[rc5] Security, Java, and Source

David M. Putzolu dputzolu at ideal.jf.intel.com
Thu Oct 9 12:25:05 EDT 1997


David McNett <nugget at slacker.com> wrote:
>"David M. Putzolu" <dputzolu at ideal.jf.intel.com> says:
>The pre-V2 Bovine community was a very confusing and disjointed 
>effort.  There were, at that point, three seperate development efforts
>under way in building clients.  None of these efforts was a perfect
>solution, however.  One was fast, the other had better features, and
>neither was as stable as the third.  This was a horribly confusing
>situation for both experienced crackers and potential crackers as well.
>
>This was why we drew everyone together into a single V2 development
>team.  May I politely point out that were it not for the cohesive
>and very talented coding team and the single code base, there is no
>way we would be able to have the divirsity of platform support that
>we have, nor a consistant versioning scheme.  These are all Good Things
>and are far more important to the effort than any unmeasurable security
>benefit brought about by the lack of code availability.

I'm glad that the Bovine team doesn't think that the source
decision doesn't make a measurable different in terms of
protection against adversarial key-checkers.  WRT other reasons
for hiding the source, it seems to me that the "cohesive and talented"
development team is free to build a canonical source if they want
to. What isn't clear is how this team would become fragmented
and incompetent if they made their source available to all.  Other
people could write clients, but such clients would obviously be
crappy compared to the ones produced by the main team.

There is an multibillion dollar industry (the "software industry")
based on the idea of competing products that interoperate
due to published protocols and standards.  It seems pretty
odd to me that the Bovine team thinks that a closed shop
model is better in the face of such overwhelming evidence.
I suppose that if IBM was the only company allowed to write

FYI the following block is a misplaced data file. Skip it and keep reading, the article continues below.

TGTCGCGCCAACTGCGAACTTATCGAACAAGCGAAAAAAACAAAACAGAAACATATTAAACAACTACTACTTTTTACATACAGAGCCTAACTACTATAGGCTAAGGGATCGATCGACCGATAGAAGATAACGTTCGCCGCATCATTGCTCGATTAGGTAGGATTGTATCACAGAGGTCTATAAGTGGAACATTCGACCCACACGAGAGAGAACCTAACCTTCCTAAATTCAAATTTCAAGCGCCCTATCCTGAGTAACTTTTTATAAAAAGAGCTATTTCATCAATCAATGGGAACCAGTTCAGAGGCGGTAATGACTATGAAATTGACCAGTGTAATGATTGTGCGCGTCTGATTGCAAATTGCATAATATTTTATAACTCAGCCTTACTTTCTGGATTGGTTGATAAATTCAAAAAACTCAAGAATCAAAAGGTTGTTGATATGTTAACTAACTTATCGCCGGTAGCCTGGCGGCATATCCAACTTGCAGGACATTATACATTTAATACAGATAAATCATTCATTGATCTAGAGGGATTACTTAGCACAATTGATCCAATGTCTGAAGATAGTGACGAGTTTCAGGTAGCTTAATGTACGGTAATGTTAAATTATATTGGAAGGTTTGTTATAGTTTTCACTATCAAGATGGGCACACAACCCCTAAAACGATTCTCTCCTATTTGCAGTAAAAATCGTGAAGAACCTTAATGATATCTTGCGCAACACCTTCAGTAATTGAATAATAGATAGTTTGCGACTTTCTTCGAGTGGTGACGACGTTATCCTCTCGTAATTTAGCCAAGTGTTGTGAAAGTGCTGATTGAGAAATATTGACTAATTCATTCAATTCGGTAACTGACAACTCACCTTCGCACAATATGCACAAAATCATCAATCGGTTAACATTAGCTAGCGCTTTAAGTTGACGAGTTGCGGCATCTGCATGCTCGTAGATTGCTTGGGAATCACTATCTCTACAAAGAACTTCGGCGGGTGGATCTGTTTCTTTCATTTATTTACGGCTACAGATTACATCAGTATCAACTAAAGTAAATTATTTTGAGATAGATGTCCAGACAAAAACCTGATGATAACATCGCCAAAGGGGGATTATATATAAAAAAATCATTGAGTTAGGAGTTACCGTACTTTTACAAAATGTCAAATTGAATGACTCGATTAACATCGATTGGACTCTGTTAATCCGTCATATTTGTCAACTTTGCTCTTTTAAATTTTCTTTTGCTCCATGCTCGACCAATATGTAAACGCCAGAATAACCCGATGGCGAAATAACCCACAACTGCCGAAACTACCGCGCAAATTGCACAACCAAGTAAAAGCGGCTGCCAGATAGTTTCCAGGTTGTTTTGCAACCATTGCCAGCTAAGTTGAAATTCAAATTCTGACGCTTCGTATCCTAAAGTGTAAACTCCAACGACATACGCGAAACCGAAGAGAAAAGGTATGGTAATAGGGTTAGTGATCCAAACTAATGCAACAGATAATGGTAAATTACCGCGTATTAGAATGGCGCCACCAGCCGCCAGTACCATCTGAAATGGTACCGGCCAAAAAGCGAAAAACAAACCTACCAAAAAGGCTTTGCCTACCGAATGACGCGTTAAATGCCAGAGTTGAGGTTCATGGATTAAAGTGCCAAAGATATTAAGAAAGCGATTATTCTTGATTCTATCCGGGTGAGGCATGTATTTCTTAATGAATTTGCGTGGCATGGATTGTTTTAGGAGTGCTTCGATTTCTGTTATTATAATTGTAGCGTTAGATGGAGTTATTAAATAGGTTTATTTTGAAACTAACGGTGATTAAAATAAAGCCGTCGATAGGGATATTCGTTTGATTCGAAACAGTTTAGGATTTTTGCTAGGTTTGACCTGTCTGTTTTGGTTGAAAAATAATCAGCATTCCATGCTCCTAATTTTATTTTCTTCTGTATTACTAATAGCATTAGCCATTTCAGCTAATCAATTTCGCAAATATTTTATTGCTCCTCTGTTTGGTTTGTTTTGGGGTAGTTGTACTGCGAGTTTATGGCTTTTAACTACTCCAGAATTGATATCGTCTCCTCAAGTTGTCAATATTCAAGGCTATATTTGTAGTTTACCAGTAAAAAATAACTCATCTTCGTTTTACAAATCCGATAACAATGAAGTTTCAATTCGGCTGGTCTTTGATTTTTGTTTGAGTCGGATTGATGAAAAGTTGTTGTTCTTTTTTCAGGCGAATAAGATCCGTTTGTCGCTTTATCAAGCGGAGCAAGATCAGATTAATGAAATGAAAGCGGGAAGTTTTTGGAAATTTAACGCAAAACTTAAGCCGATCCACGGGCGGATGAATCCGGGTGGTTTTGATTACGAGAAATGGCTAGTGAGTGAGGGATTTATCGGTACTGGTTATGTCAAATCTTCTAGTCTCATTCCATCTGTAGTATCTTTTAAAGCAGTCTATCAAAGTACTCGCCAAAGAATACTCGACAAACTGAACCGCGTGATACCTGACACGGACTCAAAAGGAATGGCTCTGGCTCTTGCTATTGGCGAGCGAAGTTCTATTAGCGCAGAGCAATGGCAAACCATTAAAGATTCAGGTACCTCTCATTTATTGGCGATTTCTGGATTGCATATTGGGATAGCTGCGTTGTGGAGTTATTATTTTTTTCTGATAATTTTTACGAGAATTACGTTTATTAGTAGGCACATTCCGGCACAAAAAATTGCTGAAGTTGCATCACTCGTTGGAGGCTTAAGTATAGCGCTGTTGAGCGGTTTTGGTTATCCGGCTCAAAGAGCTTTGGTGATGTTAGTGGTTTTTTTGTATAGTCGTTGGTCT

software we would have much better software, and the fact that
Microsoft is starting to dominate will lead to better and
better software as other ISVs die off.


>There wouldn't
>even be a single distribution site, and keeping track of the current
>versions for all you machines would rely on combing web sites and 
>following the mailing list traffic.  This is exactly where we were headed
>(and fast) prior to the consolodation of the development effort.

Why? The Bovine team could maintain a single web site,
given their coherence and talent.  Their fine clients
would still be available to all.


>>I wouldn't keep any secrets and would
>>publish the protocol,  which would promptly blow away this 
>>foolish security-through-obscurity scheme.
>
>...which only exists in your head...

My posting is in response to Daniel Carter's of Thu, 09 Oct 97 18:12:39,
where he wrote:
>However the number of people who find assembler hacking a trivial task
>is a far far smaller number, than the number of people who find making
>a change in C code trivial.
>
>Thus not releasing source code, greatly reduces the number of people
>able to spam the servers.

Clearly, I didn't just invent the idea in my head - it was floating around
the list.  I saw Darrell Fuhriman arguing against it and chimed in.
The Bovine team's lack of response on the issue until my admittedly
flippant article appeared justifies my posting - by not disputing Mr. Carter,